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There's a nice tool in JS world called jsperf. It allows one to profile several snippets of code at once to detemine which of them are most performant.

There's a lot of performance analysers for C++, but the ones I've seen were just console applications or IDE plugins for profiling.

Is there a performance analyser with similar interface?

  • Why do you ask? If your goal is to make your code as fast as possible, there's a misconception, at least 30 years old, that you have to analyze and measure the performance of its parts. That's wrong. You don't need to measure or analyze. All you have to do is let the slow parts naturally expose themselves, like this. – Mike Dunlavey Jun 13 '15 at 1:39
  • @MikeDunlavey jsperf is used to optimize e.g. loop kernels that are already known to be performance bottlenecks. It lets you compare several versions of the code to choose the most performant one. The question is not about searcing for slow parts of code at all. I've found VTune to be a good solution for C++ development, though I still have to guess amounts of iterations and filter deviating results to get statistically sound results, while jsperf does this internally. – polkovnikov.ph Jun 13 '15 at 21:31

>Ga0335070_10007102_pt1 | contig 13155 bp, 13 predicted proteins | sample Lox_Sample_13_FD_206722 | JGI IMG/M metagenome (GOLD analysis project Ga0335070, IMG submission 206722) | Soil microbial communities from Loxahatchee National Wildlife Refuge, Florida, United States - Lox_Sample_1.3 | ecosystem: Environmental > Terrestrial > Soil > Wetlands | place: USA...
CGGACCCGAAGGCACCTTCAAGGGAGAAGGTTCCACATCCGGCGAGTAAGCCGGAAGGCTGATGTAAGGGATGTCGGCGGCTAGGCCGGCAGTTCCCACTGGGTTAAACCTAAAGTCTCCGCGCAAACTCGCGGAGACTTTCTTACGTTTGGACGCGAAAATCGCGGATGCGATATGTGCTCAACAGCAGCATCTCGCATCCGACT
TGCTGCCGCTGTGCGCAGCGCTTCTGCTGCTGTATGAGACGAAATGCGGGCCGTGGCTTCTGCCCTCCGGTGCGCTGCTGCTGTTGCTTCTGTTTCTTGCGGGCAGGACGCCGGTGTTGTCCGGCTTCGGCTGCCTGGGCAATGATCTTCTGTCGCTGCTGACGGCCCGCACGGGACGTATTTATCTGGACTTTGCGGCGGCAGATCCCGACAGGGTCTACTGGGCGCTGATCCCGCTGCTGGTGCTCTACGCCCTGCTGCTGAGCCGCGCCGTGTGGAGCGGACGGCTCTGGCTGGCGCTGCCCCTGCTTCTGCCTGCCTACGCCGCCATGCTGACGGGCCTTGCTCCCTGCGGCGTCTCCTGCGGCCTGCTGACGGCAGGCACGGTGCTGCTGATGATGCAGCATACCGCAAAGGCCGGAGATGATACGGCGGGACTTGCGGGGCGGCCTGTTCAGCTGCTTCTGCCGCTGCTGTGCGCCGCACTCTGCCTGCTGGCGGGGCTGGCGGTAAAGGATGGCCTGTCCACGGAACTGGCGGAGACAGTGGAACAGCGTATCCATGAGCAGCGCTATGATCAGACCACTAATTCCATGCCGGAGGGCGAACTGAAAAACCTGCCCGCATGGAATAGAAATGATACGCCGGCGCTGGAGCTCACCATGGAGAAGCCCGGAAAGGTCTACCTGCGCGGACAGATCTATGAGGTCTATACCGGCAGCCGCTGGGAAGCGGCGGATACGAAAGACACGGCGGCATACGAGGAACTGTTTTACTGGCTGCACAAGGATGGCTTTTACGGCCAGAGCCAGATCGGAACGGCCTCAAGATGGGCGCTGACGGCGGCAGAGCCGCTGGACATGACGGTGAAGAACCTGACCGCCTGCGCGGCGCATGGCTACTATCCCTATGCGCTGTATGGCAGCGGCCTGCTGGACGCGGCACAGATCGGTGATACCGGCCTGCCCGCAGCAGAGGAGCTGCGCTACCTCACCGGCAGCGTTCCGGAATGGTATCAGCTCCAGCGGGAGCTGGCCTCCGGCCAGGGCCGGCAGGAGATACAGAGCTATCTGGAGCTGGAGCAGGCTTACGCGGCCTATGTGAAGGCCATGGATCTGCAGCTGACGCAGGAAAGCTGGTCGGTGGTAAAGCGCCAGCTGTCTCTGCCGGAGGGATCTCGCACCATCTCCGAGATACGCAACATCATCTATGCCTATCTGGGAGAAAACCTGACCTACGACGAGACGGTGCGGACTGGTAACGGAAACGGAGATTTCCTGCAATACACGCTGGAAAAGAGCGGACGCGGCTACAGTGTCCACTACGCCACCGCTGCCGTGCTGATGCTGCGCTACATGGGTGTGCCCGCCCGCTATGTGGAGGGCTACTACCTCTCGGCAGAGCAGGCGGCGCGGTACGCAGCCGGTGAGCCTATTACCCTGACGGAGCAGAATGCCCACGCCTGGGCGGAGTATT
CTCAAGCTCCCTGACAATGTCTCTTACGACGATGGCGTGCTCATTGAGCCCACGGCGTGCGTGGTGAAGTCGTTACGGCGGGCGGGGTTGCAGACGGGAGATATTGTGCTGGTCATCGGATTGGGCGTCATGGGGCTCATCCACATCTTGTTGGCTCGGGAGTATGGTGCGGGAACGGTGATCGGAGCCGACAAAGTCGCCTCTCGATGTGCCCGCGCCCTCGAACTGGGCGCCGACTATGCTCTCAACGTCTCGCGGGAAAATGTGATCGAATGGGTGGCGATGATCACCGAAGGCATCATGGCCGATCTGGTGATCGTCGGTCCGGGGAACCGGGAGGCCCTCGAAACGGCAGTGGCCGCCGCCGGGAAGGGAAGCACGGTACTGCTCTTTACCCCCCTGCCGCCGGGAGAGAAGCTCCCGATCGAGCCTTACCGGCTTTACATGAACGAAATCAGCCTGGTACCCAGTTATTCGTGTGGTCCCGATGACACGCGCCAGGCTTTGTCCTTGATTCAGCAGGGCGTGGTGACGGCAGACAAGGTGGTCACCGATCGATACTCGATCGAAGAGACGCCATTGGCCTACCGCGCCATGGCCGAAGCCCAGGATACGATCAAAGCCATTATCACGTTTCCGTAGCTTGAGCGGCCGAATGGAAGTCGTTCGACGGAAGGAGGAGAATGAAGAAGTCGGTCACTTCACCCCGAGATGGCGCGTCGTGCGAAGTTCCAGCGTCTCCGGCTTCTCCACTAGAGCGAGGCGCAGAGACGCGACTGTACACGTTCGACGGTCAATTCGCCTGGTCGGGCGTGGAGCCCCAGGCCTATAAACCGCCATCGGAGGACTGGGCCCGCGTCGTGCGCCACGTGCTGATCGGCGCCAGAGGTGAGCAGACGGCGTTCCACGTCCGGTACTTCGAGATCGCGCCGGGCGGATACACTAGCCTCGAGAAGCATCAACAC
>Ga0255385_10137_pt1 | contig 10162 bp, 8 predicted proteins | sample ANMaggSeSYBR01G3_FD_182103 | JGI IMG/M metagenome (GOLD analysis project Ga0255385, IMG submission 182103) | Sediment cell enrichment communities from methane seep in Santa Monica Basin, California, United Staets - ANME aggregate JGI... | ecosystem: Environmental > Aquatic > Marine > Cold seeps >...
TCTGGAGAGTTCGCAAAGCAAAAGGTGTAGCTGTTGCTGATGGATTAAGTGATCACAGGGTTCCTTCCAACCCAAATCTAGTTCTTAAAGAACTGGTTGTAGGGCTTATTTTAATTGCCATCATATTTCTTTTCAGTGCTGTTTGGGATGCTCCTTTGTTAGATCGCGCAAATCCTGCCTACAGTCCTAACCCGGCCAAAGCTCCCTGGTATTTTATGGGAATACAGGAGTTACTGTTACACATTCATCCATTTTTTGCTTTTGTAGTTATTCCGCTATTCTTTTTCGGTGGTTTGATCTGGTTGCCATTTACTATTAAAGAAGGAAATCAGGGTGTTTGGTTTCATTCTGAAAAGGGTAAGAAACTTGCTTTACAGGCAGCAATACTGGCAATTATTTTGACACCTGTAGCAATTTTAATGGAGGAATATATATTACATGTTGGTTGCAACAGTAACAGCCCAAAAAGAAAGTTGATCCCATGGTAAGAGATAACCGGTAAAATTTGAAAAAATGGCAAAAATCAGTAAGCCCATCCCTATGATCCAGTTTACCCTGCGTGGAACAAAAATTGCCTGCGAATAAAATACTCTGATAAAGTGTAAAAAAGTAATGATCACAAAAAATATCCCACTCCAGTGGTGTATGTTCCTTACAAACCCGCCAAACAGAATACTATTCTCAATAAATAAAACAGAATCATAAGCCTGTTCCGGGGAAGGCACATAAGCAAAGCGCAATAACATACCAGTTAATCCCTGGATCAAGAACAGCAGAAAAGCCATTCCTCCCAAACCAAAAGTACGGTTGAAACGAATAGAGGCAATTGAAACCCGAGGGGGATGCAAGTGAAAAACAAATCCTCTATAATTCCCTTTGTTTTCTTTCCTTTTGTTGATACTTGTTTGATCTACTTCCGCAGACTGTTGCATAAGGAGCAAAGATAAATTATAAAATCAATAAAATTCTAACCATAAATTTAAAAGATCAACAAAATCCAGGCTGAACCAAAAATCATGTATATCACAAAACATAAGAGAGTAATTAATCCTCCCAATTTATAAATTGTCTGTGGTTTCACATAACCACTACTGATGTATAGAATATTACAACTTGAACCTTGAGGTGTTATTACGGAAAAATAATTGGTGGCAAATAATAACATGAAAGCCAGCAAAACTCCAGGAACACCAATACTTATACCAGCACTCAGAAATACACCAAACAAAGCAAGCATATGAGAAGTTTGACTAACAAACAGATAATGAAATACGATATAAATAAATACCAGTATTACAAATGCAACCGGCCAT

• If you know where to look, it's an easy problem - just time the different versions. The more common situation is a) there are multiple speedups in the code, b) you don't know where they are, and c) they hide from profilers (including VTune), leading you to think the code is optimal when it isn't. Some detail, in particular why "statistical soundness" is not useful, and explaining what does work. – Mike Dunlavey Jun 13 '15 at 23:36
  • @MikeDunlavey The whole problem is in that "just" word you used. There's no tools for that. The post you've linked is about soundness of your "tiresome for no good reason profiling via debugger" method, while I'm talking about statistical soundness of time measurement results. If OS scheduler switches the currently running program while you measure run time of the program, the run time will be a bit larger, and you will not even know how much the value was tainted. – polkovnikov.ph Jun 13 '15 at 23:54
  • @MikeDunlavey The best method I know is "minimal N run times of several runs of K iterations of algorithm, correct K after several runs to get statistically better results" method was developed, and I'm no good in doing it by hand. – polkovnikov.ph Jun 14 '15 at 0:02

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